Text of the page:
Update: Swift fox study underway in Western Nebraska

Studies are underway in Nebraska to determine the living areas for swift fox. (Photo courtesy of NEBRASKAland Magazine/Nebraska Game and Parks Commission)
Lucía Corral and Alan Harrington are studying swift fox in Western Nebraska. (Photo by Ryan Robertson, NET News)
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January 23, 2015 - 6:45am

The swift fox is an endangered species in Nebraska, but little is known about them.  The first thing researchers are trying to learn is where exactly these Nebraska natives call home.


When Lucía Corral moved to Nebraska to study for her Ph.D., she knew she wanted to research predators.

Swift fox grow to be about 12 inches tall, or about the size of a cat. Corral said they like to make their dens in loamy, sandy soil. (Photo courtesy of NEBRASKAland Magazine/Nebraska Game and Parks Commission)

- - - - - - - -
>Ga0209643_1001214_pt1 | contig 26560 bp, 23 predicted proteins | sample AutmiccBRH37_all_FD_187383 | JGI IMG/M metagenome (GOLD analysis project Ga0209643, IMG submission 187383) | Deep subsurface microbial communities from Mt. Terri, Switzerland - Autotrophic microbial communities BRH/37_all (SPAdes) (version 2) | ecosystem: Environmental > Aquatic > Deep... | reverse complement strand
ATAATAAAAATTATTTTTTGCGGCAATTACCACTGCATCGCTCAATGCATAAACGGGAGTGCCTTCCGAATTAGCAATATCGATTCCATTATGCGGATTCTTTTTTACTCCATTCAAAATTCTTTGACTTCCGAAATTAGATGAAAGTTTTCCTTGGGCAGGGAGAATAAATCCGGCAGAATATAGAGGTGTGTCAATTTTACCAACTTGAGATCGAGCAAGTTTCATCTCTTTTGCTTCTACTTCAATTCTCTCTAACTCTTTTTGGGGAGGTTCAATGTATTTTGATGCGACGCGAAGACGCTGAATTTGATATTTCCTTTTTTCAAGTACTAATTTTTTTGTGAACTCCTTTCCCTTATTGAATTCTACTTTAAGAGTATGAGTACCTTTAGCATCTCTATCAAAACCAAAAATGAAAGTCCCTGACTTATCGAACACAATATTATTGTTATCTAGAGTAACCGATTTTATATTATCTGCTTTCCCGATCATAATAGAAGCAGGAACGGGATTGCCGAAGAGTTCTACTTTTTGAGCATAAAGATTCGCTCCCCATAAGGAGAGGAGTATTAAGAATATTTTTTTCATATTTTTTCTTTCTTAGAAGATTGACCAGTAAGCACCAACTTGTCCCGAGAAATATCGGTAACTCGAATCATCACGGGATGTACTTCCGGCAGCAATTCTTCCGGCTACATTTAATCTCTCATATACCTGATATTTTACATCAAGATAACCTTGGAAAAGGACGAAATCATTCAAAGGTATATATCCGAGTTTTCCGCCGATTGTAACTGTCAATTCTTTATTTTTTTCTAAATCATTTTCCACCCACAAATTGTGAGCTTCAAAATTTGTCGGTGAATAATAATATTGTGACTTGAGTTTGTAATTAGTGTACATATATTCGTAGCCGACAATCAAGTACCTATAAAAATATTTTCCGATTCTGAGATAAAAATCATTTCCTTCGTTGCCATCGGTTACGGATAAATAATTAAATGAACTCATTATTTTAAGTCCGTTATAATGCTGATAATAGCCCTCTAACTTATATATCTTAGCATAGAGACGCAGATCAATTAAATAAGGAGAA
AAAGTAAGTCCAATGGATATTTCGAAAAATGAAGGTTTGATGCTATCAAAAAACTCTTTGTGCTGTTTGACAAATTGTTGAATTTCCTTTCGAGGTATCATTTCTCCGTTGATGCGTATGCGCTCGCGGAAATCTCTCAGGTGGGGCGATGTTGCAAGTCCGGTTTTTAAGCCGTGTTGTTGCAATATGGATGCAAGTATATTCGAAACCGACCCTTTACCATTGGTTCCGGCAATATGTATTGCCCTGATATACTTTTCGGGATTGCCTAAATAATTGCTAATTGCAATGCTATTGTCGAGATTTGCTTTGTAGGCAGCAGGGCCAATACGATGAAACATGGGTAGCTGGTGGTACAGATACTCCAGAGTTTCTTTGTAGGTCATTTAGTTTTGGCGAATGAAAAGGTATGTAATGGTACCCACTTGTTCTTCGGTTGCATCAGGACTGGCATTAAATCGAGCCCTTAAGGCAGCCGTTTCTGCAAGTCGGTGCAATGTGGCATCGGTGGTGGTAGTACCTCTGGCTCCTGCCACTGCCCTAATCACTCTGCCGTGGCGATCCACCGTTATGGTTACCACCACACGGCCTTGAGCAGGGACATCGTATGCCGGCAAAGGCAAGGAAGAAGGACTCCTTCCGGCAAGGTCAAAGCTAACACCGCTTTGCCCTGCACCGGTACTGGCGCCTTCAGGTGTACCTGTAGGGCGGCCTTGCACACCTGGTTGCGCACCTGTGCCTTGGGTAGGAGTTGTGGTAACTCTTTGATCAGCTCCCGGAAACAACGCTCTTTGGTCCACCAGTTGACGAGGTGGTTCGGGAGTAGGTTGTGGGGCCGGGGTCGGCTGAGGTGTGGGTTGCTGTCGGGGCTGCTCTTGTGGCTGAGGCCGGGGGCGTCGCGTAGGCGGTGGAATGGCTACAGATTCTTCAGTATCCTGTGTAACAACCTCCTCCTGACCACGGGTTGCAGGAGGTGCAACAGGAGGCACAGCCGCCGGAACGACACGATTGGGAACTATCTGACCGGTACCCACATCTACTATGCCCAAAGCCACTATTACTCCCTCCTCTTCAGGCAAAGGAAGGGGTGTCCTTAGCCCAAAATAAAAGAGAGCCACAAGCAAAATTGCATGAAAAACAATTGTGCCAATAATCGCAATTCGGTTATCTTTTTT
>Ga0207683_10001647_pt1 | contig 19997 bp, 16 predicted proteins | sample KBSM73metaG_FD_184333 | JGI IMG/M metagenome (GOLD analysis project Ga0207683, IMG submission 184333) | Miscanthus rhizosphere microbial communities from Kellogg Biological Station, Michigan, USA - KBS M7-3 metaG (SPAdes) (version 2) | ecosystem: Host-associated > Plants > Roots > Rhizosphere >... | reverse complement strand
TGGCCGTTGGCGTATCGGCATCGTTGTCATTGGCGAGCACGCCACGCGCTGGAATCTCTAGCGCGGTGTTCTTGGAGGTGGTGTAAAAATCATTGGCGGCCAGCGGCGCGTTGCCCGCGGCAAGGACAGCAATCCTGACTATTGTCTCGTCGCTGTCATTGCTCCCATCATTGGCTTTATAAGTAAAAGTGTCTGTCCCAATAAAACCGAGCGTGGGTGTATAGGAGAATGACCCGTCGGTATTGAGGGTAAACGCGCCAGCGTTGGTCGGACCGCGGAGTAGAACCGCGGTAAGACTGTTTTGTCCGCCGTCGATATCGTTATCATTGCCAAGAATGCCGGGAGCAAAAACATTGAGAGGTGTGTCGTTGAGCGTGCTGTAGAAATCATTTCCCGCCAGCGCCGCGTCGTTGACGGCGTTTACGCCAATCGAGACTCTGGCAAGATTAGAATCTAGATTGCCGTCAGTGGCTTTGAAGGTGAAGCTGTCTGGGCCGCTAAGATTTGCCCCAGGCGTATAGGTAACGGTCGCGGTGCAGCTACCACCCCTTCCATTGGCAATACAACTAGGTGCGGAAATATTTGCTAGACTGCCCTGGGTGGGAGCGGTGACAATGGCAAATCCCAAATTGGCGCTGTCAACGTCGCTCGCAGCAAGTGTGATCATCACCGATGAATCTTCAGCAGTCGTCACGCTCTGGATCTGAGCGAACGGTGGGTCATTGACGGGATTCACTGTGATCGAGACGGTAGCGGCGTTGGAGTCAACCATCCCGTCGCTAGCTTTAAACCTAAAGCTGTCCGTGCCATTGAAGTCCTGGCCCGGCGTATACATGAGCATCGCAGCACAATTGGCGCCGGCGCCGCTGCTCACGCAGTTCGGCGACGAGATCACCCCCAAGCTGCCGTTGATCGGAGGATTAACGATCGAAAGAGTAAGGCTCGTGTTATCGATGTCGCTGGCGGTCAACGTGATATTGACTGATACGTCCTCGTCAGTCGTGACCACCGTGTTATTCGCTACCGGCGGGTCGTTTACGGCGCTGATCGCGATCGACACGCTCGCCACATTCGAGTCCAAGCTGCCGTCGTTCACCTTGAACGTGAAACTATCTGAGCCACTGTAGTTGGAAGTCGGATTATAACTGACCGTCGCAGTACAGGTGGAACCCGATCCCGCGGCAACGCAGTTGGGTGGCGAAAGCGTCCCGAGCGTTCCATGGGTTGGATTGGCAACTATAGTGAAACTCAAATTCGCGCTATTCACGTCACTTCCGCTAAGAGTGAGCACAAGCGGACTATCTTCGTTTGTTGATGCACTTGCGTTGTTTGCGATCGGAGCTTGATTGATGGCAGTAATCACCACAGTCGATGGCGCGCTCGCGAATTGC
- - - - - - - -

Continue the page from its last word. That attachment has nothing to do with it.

For the last few months, her desk has been in the cab of a pickup truck.

From this mobile office, Corral told me most days you can’t beat the view, and she would know considering how much time she spends here.

“[We drive] around 200 miles per day in general,” Corral said. “In some counties the distances are really long. In some places where access to properties is easier, we drive less than that.”

Corral has almost completed her first year of a five-year study. The purpose of her research is to determine where exactly swift fox are in Nebraska.

Swift fox are small predators about the size of a cat. They’re endangered in Nebraska and no one really knows how many are left.

Corral said historically they lived in the western third of the state, so that’s where she’s conducting her research. It’s an area about 26,000 square miles, or the size of West Virginia.

Corral said she has set up numerous camera traps at more than 1,200 locations across Western Nebraska. To keep track, Corral makes sure the first picture taken by each camera is of an informational board containing camera number, date, and GPS location. (Photo by Ryan Robertson, NET News)

Corral said in an area where 85 percent or more of the land is privately owned, the importance of good working relationships with farmers and ranchers can’t be understated.